San Francisco: the Epicenter of Stupid Ideas
By Alan Caruba
November 3, 2008
In the 1980s I found myself traveling all over the United States in the employ of a corporation's quarterly newsletter. I visited many cities and places, discovering the unfailing courtesy and good will of Americans everywhere I went. One of my favorite places was San Francisco. It is picturesque, sits beside a bay spanned by a marvel of engineering, and has great restaurants, hotels, and other attributes.
San Francisco is now the epicenter of spectacularly stupid and just plain bad ideas. Being stupid isn't a crime, but enacting stupid ideas into law comes close to being a definition of criminal stupidity.
This is a city that has been at the forefront of gay marriage. Why anyone other than a homosexual would think there was any sense in two people of the same sex constituting a "marriage" defies the laws of nature. Webster's dictionary defines marriage as "The legal union of a man and a woman as husband and wife." But not in San Francisco. The rest of the citizens of California have made it abundantly clear they oppose same-sex marriage.
On November 4, in addition to voting for the president and other legislators, the citizens of San Francisco will be asked to vote on Proposition H, otherwise known as the "San Francisco Clean Energy Act."
It would amend the city and county charter "to require the city to transition from fossil fuels to clean, non-nuclear, sustainable energy production at affordable rates." With this vote, if successful, the city will abandon the use of any energy afforded by coal, natural gas, and, as noted, nuclear power.
Electricity is measured in kilowatts-hours. America's 104 commercial nuclear power reactors now provide about 20% of its electricity. More than 50% is produced primarily by 400-plus coal-fired "fossil fuel" producers of electricity, providing more than 2,000 billion kilowatt-hours of reliable energy. Hydroelectric and gas-powered plants constitute the rest of the mix.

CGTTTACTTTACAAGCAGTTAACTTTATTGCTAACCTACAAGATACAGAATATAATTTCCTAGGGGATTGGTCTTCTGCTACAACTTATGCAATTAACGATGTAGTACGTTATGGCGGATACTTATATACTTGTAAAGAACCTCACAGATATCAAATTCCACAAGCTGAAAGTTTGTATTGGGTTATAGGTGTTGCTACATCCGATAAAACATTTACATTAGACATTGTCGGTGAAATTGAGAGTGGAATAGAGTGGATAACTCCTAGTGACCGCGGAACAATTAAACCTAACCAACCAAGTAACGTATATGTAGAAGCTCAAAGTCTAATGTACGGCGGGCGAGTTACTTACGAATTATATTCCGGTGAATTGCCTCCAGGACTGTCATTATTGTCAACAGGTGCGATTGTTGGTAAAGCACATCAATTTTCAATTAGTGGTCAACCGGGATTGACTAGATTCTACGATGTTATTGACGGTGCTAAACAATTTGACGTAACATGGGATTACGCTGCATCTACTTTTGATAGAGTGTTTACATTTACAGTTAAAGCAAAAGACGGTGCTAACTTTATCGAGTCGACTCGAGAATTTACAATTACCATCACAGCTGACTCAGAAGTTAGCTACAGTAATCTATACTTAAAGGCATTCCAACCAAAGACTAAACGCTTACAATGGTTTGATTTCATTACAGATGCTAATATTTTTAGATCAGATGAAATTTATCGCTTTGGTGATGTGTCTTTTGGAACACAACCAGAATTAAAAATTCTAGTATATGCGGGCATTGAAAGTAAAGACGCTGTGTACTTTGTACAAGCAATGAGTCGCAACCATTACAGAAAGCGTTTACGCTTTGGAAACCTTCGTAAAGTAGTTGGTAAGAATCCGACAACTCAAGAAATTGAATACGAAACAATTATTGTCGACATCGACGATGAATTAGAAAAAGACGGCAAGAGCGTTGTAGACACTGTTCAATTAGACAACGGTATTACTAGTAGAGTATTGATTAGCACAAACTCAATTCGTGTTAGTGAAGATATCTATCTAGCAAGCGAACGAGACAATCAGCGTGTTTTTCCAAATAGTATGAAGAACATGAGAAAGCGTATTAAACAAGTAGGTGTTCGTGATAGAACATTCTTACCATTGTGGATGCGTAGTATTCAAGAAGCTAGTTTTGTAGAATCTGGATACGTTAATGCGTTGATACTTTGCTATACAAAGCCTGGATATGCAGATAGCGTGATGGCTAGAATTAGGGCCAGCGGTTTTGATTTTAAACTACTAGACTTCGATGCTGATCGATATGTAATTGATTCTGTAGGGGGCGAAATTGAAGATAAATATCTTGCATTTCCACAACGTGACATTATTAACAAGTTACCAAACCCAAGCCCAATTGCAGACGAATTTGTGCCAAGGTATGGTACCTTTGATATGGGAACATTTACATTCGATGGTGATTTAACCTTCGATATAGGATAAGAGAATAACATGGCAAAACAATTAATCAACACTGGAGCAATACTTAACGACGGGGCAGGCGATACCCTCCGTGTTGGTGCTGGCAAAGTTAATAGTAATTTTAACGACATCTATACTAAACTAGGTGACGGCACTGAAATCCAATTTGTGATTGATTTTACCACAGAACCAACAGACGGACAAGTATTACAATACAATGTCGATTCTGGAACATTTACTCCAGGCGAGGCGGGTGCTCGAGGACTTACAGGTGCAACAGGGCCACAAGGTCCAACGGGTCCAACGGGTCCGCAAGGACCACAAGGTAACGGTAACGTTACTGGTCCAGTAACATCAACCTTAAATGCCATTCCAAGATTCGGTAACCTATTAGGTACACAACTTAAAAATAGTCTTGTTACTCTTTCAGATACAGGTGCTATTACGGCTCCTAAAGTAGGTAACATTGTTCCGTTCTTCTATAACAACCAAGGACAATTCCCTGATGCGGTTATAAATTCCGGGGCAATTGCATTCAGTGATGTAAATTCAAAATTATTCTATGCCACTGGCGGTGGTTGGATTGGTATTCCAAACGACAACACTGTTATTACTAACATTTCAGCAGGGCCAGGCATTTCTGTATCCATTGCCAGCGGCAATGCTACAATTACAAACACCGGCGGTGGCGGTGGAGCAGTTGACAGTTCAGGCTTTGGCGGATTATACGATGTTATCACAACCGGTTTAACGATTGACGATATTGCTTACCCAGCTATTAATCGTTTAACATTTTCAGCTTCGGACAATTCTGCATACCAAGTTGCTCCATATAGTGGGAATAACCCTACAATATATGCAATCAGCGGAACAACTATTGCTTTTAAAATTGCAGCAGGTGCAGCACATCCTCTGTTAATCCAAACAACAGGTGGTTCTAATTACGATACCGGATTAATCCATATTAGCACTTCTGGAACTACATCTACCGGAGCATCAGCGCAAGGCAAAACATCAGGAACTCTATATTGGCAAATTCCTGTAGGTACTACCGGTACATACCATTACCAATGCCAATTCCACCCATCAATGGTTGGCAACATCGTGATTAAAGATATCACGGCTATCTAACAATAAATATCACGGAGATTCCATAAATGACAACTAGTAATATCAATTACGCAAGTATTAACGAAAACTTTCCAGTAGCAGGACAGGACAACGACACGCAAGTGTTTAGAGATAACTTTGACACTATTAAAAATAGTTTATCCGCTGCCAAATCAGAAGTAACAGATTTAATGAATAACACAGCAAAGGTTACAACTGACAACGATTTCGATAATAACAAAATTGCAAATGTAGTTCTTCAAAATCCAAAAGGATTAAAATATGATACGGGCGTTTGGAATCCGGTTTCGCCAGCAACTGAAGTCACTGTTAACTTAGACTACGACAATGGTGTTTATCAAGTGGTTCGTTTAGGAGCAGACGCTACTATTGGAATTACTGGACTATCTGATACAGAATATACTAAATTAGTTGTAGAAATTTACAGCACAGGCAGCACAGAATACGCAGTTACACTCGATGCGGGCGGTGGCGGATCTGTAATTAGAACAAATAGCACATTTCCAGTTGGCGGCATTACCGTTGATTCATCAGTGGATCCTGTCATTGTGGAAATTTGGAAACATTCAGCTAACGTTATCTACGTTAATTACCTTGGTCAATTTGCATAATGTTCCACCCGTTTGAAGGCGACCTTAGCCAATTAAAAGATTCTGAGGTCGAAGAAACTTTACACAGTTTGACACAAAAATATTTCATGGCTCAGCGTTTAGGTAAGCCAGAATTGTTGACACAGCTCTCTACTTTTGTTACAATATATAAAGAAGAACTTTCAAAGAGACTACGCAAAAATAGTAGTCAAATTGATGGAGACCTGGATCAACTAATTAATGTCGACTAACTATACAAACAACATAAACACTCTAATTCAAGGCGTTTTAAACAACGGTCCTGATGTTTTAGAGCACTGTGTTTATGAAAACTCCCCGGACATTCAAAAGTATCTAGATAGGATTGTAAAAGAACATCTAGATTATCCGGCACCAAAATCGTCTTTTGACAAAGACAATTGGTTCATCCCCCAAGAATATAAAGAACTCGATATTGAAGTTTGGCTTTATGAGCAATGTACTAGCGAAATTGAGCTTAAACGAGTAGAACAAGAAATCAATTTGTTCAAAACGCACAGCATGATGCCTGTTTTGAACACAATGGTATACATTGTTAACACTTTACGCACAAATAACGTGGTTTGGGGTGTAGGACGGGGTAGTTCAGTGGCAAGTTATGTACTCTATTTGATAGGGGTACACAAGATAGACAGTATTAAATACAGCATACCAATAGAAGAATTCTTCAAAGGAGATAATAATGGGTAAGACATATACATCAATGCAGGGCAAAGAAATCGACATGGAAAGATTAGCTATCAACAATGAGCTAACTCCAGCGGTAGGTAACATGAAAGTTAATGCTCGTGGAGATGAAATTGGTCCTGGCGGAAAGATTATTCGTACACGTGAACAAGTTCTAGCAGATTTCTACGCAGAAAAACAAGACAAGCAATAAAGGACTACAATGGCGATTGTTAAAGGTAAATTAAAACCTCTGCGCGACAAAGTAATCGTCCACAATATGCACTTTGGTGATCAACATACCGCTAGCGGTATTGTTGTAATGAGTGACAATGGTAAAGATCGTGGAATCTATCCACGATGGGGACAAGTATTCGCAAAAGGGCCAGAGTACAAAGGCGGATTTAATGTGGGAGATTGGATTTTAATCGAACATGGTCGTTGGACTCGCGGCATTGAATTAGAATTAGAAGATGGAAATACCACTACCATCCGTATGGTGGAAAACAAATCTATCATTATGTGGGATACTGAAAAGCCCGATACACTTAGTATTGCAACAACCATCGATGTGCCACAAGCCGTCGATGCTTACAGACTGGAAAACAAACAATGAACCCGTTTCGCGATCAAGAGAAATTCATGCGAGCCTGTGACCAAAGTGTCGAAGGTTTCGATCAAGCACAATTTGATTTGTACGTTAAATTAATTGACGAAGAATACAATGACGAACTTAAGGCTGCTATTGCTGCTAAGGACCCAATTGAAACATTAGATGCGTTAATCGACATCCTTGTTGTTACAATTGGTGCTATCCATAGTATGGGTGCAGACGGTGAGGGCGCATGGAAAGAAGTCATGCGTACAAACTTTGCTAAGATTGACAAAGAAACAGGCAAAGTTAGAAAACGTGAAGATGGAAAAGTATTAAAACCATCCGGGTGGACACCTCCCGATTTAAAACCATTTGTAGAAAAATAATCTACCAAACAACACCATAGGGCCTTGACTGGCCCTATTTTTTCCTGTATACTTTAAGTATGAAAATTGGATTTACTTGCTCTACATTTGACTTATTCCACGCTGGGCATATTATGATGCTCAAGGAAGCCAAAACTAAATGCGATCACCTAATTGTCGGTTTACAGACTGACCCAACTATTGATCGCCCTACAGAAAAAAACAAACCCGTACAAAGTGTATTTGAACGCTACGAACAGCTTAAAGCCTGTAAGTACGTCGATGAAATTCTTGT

Solar and wind power constitute about 1% of the electrical energy produced from these two inefficient, impractical, and spectacularly idiotic sources of power.
What the citizens of San Francisco and, for that matter, the rest of the nation, don't understand is that even in the best locations, wind turbines produce power only about one third of the time. When they cease to produce sufficient electrical power, a back-up coal-fired or nuclear plant has to be in place to meet the immediate needs of energy consumers. Comparably, solar power depends on the sun shining. Occasionally clouds obscure the sun. At night, it is shining somewhere else on Earth.
Proposition H states that, "Nuclear (power) is prohibited from being included in the definition of clean energy." Moreover, solar and wind power will be mandated to produce "at least 107 megawatts" by 2012, and 75% of San Francisco's electrical power by 2030.
Who supports Proposition H? They include the Sierra Club, the San Francisco League of Conservation Voters, and the San Francisco Democrat Party. I hope they get used to working by candle light if the measure passes. For all those other things that require reliable electrical power, they should plan on finding some means to keep them going other than the electrical socket in the wall.
The advocates of this supreme act of madness had the audacity of promoting it by asking, "If you and five friends could save the world, would you do it? If San Francisco voters pass Prop H for a 100% clean energy future, we could save the world." The justification for this is, of course, "global warming"; something that is not happening.
If Proposition H passes, one assumes that views of the city will be obscured by miles and miles of wind turbines and that the drive into the city will include miles and miles of solar panels lining the highways. I don't plan on visiting in the future.
Alan Caruba is an American public relations counselor and freelance writer who is a frequent critic of environmentalism, Islam and research on global warming. In the late 1970s Caruba founded the PR firm The Caruba Organization, and in 1990, the National Anxiety Center, which identifies itself as "a clearinghouse for information about 'scare campaigns' designed to influence public policy and opinion" on such subjects as global warming, ozone depletion and DDT.